This weekend we wrapped up our sermon series “The Great Exchange” based on stories in John 20. After Jesus’ resurrection, he appeared to his followers in different ways. We spent a week each on the figures of Peter, John, Mary Magdalene, the disciples (as a group) and the disciple Thomas (in particular). Ultimately, we noted that John closes his gospel by commenting that Jesus did “many other things” that are not contained in this book (the gospel / bible) because no book in the world could hold everything Jesus did and said were indeed everything recorded.
It is true, and something we often experience at a funeral service. After family and friends come forward to speak words of eulogy for the deceased, I will often say something to the effect that “even if we stayed here all day and night, we wouldn’t have enough time to convey what this person meant to us.” How do we accurately report what our dearest loved ones mean to us? How do we accurately report the full weight of Jesus’ life on earth? We don’t. We can’t. Which means that we don’t know everything Jesus said and did and will always have unanswered questions to the historical life he lived. But what is recorded in scripture is enough to believe.
My mother’s role in my life is a living illustration of this truth for me. From an early age, I found it much easier to open up to mom. I loved my dad and knew he loved me. But he wasn’t overly warm and didn’t always express emotions of compassion very easily. But mom??? She was warmth personified. Mom was a “hugger” – not afraid to be physical like that. And every time I left the house, whether it was for long trip or a day or evening out, mom would drop whatever she was doing, walk to the front door, and hold my cheeks in her face, smile, and whisper to me “be careful.” Even today, as I near the age of 50, before she hangs up at the end of phone conversation, mom will say in hushed tones, “Slow down and get your rest.” When I reached the high school and college years and asked my parents for advice about possible summer jobs, my mom was always a proponent of “do-what-you-love-the-money-will-follow.” She wanted me to find work that would bring me happiness, regardless of how much it paid. My father, on the other hand, was of the “how-will-you-pay-for-it?” school of thought. He consistently reminded me of the reality that there is a cost to everything in life. When it came to sharing, I wasn’t necessarily afraid to open up to my dad, but I honestly looked forward to sharing my insecurities and vulnerabilities with mom.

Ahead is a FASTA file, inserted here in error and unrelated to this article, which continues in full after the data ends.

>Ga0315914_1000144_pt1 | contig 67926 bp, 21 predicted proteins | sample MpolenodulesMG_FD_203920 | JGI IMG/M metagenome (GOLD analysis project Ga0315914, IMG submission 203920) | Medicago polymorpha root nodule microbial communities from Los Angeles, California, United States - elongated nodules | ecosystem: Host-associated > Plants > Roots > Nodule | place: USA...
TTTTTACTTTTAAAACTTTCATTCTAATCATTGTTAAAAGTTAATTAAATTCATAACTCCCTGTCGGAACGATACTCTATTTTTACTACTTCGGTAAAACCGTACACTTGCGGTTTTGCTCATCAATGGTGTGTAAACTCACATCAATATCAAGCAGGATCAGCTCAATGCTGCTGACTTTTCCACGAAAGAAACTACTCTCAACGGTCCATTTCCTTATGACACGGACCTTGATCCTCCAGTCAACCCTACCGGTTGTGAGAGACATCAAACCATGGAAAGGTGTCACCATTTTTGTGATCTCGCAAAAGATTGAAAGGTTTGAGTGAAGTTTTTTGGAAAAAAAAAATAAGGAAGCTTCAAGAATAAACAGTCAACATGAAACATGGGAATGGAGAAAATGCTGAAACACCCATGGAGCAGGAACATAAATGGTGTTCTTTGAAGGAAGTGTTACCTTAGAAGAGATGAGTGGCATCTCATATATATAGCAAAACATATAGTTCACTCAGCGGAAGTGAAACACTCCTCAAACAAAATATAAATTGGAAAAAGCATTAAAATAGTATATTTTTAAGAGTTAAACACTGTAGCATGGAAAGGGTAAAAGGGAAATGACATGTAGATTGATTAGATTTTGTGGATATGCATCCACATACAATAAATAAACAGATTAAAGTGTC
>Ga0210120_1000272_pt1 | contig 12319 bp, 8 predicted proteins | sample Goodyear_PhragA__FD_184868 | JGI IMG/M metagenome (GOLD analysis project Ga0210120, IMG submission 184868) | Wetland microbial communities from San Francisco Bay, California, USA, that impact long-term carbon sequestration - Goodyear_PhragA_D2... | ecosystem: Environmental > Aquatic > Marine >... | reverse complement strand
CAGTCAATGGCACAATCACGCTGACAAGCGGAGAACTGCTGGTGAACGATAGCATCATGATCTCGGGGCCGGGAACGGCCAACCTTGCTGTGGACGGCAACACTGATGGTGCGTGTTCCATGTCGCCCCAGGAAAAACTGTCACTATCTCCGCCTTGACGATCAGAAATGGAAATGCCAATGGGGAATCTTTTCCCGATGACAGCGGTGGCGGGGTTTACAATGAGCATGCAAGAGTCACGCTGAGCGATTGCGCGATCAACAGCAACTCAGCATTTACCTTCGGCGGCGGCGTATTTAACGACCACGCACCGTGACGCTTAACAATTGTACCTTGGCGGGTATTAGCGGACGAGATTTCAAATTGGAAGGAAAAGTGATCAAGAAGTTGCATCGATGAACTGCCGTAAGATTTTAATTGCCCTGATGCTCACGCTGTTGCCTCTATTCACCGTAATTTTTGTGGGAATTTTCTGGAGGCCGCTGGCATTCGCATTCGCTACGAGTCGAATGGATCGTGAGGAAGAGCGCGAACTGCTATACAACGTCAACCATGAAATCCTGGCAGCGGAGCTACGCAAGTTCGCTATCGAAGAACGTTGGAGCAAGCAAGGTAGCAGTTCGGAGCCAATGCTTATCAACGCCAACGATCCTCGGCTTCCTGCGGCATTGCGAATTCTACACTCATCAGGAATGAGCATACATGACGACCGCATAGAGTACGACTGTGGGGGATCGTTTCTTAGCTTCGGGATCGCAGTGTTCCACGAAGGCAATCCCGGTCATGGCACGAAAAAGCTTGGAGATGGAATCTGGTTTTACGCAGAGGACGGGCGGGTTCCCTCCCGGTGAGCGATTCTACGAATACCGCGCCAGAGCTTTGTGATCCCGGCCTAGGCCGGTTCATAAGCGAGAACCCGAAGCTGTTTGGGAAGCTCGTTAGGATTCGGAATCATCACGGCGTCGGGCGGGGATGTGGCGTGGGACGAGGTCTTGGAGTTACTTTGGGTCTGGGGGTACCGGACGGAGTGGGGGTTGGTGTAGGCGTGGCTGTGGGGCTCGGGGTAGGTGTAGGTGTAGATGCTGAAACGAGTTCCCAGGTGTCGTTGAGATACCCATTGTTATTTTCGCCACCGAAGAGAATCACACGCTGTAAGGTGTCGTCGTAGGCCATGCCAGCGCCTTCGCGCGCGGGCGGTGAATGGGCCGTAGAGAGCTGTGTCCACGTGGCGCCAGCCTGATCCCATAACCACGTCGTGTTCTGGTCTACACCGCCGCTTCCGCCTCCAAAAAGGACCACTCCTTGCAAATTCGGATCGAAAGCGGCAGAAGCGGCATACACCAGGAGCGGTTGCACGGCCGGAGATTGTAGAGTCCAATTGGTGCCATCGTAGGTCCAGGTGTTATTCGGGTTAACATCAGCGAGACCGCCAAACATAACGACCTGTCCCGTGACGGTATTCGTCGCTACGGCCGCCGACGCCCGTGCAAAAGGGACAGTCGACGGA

I don’t intend to make my mother out to be a saint. She and I are both too honest for that kind of implication. There were many times when she didn’t have the answers I was looking for. Or when she couldn’t offer explanations that would have been helpful. But I have never doubted her love for me. And in the last analysis isn’t that a personification of John’s Gospel? For God so loved the world… Love is the essence of the Gospel. Communicating love is essential. Having unlimited answers and explanations is not. Which is why John reminds us that there were “many other things” Jesus did which are not written down. To remind us that there will always be empty spaces that our answers and explanations can’t fill. But everything John gave us in his 21 chapters on Jesus’ life is enough: enough to generate faith in us. Similarly, all the love my mom has shown me – and continues to show me – is enough to embody the spirit of the Gospel and sustain that faith in me.
Blessings – Michael